524 held links

Now ask the students to build a chain of six links and hold the chain vertically so that it hangs down. Lead them in singing Six Little Ducks, from the Song Lyrics Resource Sheet, as they remove the links one at a time. Ask them to record each subtraction in vertical format.

pdficonSong Lyrics

When the children are ready, ask them to share one of their differences and the counting process that was used to get it. Summarize how students can count back to subtract one.

Assessment Options

  1. Document your observations during class discussions and student practice. Use the Class Notes recording sheet.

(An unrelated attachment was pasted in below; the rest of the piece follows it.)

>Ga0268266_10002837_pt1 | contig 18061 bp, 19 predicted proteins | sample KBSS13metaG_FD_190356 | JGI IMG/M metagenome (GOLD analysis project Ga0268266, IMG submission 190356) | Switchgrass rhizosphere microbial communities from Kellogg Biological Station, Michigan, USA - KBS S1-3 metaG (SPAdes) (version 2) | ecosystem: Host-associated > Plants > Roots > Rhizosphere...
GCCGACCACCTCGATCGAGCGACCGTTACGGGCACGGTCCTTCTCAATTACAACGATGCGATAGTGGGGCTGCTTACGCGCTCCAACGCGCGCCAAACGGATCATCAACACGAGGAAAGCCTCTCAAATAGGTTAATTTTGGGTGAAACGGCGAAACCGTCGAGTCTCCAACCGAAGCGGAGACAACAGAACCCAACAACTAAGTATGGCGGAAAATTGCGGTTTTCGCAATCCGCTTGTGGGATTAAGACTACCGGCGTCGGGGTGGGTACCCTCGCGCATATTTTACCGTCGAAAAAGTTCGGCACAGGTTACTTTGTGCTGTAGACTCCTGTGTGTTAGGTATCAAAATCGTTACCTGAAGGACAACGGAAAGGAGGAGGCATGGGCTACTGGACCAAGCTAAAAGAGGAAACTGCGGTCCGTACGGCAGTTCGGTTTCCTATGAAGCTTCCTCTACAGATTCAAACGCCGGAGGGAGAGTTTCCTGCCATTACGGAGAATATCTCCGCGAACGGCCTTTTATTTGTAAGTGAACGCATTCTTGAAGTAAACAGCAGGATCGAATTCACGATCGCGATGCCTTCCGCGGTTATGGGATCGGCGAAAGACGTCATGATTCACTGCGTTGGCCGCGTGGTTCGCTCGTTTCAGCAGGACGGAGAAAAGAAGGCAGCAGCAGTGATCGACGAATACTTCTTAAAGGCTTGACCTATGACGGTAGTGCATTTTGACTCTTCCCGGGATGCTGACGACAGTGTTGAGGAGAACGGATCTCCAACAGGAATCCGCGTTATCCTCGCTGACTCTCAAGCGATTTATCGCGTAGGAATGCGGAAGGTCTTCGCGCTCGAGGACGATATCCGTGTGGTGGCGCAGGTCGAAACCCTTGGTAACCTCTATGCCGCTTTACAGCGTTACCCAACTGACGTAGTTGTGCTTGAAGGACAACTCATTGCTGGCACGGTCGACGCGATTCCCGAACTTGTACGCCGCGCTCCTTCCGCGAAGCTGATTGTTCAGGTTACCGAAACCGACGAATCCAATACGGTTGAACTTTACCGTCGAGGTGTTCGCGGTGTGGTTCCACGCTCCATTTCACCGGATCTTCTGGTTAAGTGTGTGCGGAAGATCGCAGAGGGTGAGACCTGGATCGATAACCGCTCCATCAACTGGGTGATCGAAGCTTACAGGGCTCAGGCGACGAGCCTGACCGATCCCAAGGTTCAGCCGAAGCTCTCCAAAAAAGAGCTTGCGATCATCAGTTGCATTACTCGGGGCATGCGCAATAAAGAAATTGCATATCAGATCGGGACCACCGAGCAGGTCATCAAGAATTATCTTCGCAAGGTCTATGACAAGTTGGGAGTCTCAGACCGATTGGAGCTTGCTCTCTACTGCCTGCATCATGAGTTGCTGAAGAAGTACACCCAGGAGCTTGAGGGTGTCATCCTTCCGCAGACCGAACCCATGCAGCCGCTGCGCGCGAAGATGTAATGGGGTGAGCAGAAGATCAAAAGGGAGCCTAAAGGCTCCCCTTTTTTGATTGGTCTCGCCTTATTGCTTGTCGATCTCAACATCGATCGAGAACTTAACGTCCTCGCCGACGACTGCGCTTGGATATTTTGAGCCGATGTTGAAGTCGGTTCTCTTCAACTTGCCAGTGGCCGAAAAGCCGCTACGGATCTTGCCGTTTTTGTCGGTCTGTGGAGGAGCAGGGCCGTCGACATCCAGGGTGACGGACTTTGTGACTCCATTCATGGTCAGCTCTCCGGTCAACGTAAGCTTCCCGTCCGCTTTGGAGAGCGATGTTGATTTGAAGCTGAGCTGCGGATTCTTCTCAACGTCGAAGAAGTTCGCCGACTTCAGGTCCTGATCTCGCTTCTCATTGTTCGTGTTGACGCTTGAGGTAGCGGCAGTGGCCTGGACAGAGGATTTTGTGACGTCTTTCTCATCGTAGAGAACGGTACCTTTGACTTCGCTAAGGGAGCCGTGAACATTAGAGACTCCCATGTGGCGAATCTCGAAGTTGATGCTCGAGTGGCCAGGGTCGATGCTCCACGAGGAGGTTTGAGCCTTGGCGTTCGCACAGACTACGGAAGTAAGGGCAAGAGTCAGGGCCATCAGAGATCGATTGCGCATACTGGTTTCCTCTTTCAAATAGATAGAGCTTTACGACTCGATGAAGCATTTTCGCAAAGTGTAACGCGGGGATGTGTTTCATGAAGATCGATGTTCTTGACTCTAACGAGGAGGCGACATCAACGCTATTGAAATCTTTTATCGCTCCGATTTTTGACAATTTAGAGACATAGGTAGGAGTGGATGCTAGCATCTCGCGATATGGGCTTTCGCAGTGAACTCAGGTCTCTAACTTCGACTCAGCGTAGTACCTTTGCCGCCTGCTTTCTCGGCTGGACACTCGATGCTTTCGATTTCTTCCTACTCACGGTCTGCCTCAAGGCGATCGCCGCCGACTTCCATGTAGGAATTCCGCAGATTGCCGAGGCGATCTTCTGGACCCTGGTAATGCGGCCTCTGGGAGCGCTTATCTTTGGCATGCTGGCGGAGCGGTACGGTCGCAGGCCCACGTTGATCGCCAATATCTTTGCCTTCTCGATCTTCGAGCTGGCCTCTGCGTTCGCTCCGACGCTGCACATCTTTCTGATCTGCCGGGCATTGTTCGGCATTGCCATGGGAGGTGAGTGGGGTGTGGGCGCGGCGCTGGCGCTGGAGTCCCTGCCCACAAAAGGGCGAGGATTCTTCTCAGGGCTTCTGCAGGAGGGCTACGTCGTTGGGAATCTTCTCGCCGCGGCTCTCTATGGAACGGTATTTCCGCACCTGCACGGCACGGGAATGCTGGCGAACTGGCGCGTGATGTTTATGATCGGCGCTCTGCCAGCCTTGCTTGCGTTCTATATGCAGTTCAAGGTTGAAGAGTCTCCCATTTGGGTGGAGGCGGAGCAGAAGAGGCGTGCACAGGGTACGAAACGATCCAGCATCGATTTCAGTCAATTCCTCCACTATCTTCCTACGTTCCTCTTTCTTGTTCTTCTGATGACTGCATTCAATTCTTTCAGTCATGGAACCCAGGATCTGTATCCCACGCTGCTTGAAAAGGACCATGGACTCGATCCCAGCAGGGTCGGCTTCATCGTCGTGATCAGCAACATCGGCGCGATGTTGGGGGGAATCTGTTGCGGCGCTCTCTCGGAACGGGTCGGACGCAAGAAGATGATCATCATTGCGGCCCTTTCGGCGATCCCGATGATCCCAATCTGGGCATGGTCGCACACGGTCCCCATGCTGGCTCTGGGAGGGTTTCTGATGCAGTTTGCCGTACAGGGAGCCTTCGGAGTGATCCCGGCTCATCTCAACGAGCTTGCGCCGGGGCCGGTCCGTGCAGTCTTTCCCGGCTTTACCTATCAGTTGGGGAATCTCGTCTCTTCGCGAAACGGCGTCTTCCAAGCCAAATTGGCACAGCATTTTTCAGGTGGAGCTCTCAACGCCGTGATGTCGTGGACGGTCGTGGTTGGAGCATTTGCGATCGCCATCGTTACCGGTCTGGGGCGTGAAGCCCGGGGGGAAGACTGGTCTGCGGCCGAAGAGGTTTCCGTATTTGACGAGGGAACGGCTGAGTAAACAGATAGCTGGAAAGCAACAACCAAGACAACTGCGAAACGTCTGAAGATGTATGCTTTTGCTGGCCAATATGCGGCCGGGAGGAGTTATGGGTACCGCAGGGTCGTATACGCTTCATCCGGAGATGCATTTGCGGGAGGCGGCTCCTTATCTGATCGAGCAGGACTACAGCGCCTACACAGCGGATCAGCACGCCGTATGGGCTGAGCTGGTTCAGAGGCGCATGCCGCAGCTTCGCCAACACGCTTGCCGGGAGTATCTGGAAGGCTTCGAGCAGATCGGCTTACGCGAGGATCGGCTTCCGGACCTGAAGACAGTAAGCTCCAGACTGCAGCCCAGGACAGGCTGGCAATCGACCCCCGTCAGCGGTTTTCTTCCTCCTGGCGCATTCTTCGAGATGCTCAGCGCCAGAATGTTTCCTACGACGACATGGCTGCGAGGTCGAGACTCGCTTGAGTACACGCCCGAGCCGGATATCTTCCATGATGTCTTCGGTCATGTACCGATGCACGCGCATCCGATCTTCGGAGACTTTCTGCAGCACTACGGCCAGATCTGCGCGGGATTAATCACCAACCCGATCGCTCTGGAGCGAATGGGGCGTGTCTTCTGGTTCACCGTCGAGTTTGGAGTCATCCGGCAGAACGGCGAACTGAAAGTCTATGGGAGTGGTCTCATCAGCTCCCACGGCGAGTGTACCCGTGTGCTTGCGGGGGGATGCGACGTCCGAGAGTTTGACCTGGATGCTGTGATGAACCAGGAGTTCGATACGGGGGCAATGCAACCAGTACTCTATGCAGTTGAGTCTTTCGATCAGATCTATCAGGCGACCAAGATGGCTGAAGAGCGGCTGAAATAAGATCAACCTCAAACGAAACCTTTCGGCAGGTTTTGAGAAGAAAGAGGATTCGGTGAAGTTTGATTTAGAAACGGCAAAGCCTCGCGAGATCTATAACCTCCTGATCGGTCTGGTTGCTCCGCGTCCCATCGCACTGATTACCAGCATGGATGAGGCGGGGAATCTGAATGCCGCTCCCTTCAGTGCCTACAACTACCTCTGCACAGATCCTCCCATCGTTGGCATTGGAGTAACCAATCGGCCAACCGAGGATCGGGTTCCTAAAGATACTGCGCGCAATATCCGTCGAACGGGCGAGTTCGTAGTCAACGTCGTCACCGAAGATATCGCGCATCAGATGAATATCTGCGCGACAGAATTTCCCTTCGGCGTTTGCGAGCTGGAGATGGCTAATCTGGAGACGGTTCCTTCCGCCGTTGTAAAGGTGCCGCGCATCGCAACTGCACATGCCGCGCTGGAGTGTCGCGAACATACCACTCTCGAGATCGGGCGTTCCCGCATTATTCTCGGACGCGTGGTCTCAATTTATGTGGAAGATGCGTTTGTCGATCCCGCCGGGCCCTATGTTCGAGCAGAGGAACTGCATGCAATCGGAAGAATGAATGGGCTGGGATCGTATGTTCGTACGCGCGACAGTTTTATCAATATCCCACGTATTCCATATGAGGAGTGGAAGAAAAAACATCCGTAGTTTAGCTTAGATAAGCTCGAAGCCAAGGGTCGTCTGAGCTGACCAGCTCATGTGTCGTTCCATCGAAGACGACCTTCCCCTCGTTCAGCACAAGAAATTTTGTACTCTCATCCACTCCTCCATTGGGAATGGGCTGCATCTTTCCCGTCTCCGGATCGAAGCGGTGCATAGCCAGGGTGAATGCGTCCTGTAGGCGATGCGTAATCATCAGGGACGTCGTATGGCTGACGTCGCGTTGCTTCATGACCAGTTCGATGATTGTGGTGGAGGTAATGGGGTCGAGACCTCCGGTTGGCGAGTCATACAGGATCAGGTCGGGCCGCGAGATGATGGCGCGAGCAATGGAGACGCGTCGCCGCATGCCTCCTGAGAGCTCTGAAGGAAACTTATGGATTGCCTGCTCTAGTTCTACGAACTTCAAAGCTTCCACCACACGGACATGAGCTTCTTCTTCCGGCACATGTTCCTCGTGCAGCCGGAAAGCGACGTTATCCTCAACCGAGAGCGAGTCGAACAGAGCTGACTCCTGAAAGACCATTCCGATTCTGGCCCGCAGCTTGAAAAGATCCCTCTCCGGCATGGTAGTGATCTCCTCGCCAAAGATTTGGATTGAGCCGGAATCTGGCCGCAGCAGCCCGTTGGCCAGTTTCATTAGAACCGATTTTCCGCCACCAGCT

2. Ask students to choose one subtraction example and write it in both vertical and horizontal format for an entry in their portfolio. Have them draw a picture that illustrates the subtraction fact.


  1. Put several counting back books in a math center along with paper, crayons and links. This availability will encourage children to continue to read books with a subtraction theme and to practice recording subtraction examples.
  2. Move on to the next lesson, Taking Away Sets.

Questions for Students 

1. How many links are in this chain (show a chain with ten links)? On this chain (show a chain with nine links)? Which chain has more? How many more?

[The chain with none links has more. It has one more link than the chain with ten links.]

2. What number sentence would show that you started with 10 links and took one away?

[10 – 1 = 9.]

3. What was alike between the two ways we recorded subtraction? What was different?